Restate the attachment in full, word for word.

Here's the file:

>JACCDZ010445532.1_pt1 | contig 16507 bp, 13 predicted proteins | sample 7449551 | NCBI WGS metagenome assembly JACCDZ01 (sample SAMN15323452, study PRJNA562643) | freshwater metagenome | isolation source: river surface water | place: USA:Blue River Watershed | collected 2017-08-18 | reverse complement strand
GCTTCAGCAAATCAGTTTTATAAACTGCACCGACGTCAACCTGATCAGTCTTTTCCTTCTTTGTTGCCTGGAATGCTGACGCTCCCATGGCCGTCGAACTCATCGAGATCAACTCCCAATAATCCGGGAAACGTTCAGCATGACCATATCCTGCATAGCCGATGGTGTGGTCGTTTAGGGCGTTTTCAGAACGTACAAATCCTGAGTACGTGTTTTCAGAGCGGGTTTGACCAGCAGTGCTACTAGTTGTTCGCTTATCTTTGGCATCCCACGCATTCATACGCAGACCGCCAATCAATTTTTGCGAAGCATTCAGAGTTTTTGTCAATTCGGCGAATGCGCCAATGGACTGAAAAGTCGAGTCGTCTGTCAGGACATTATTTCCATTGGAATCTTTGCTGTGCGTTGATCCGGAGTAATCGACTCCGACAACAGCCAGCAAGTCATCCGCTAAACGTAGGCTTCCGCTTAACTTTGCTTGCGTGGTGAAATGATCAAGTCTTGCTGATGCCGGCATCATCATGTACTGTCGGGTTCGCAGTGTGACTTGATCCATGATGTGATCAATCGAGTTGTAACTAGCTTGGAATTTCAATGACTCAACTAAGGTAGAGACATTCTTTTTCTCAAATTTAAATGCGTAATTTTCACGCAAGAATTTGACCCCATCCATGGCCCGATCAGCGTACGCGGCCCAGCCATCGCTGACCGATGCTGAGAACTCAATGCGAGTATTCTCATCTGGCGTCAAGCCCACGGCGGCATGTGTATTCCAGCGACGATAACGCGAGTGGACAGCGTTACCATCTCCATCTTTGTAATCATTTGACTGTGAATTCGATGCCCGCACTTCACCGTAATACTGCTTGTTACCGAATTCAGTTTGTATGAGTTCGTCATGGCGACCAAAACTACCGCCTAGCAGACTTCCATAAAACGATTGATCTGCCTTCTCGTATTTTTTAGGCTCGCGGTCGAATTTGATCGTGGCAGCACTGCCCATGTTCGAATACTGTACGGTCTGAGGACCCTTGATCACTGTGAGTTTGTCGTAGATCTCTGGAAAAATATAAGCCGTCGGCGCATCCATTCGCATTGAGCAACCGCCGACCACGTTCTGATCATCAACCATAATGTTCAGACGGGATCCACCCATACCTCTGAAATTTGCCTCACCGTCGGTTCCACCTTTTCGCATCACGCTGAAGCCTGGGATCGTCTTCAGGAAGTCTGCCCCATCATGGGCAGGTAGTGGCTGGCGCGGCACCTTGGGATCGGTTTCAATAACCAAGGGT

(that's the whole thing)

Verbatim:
>JACCDZ010445532.1_pt1 | contig 16507 bp, 13 predicted proteins | sample 7449551 | NCBI WGS metagenome assembly JACCDZ01 (sample SAMN15323452, study PRJNA562643) | freshwater metagenome | isolation source: river surface water | place: USA:Blue River Watershed | collected 2017-08-18 | reverse complement strand
GCTTCAGCAAATCAGTTTTATAAACTGCACCGACGTCAACCTGATCAGTCTTTTCCTTCTTTGTTGCCTGGAATGCTGACGCTCCCATGGCCGTCGAACTCATCGAGATCAACTCCCAATAATCCGGGAAACGTTCAGCATGACCATATCCTGCATAGCCGATGGTGTGGTCGTTTAGGGCGTTTTCAGAACGTACAAATCCTGAGTACGTGTTTTCAGAGCGGGTTTGACCAGCAGTGCTACTAGTTGTTCGCTTATCTTTGGCATCCCACGCATTCATACGCAGACCGCCAATCAATTTTTGCGAAGCATTCAGAGTTTTTGTCAATTCGGCGAATGCGCCAATGGACTGAAAAGTCGAGTCGTCTGTCAGGACATTATTTCCATTGGAATCTTTGCTGTGCGTTGATCCGGAGTAATCGACTCCGACAACAGCCAGCAAGTCATCCGCTAAACGTAGGCTTCCGCTTAACTTTGCTTGCGTGGTGAAATGATCAAGTCTTGCTGATGCCGGCATCATCATGTACTGTCGGGTTCGCAGTGTGACTTGATCCATGATGTGATCAATCGAGTTGTAACTAGCTTGGAATTTCAATGACTCAACTAAGGTAGAGACATTCTTTTTCTCAAATTTAAATGCGTAATTTTCACGCAAGAATTTGACCCCATCCATGGCCCGATCAGCGTACGCGGCCCAGCCATCGCTGACCGATGCTGAGAACTCAATGCGAGTATTCTCATCTGGCGTCAAGCCCACGGCGGCATGTGTATTCCAGCGACGATAACGCGAGTGGACAGCGTTACCATCTCCATCTTTGTAATCATTTGACTGTGAATTCGATGCCCGCACTTCACCGTAATACTGCTTGTTACCGAATTCAGTTTGTATGAGTTCGTCATGGCGACCAAAACTACCGCCTAGCAGACTTCCATAAAACGATTGATCTGCCTTCTCGTATTTTTTAGGCTCGCGGTCGAATTTGATCGTGGCAGCACTGCCCATGTTCGAATACTGTACGGTCTGAGGACCCTTGATCACTGTGAGTTTGTCGTAGATCTCTGGAAAAATATAAGCCGTCGGCGCATCCATTCGCATTGAGCAACCGCCGACCACGTTCTGATCATCAACCATAATGTTCAGACGGGATCCACCCATACCTCTGAAATTTGCCTCACCGTCGGTTCCACCTTTTCGCATCACGCTGAAGCCTGGGATCGTCTTCAGGAAGTCTGCCCCATCATGGGCAGGTAGTGGCTGGCGCGGCACCTTGGGATCGGTTTCAATAACCAAGGGT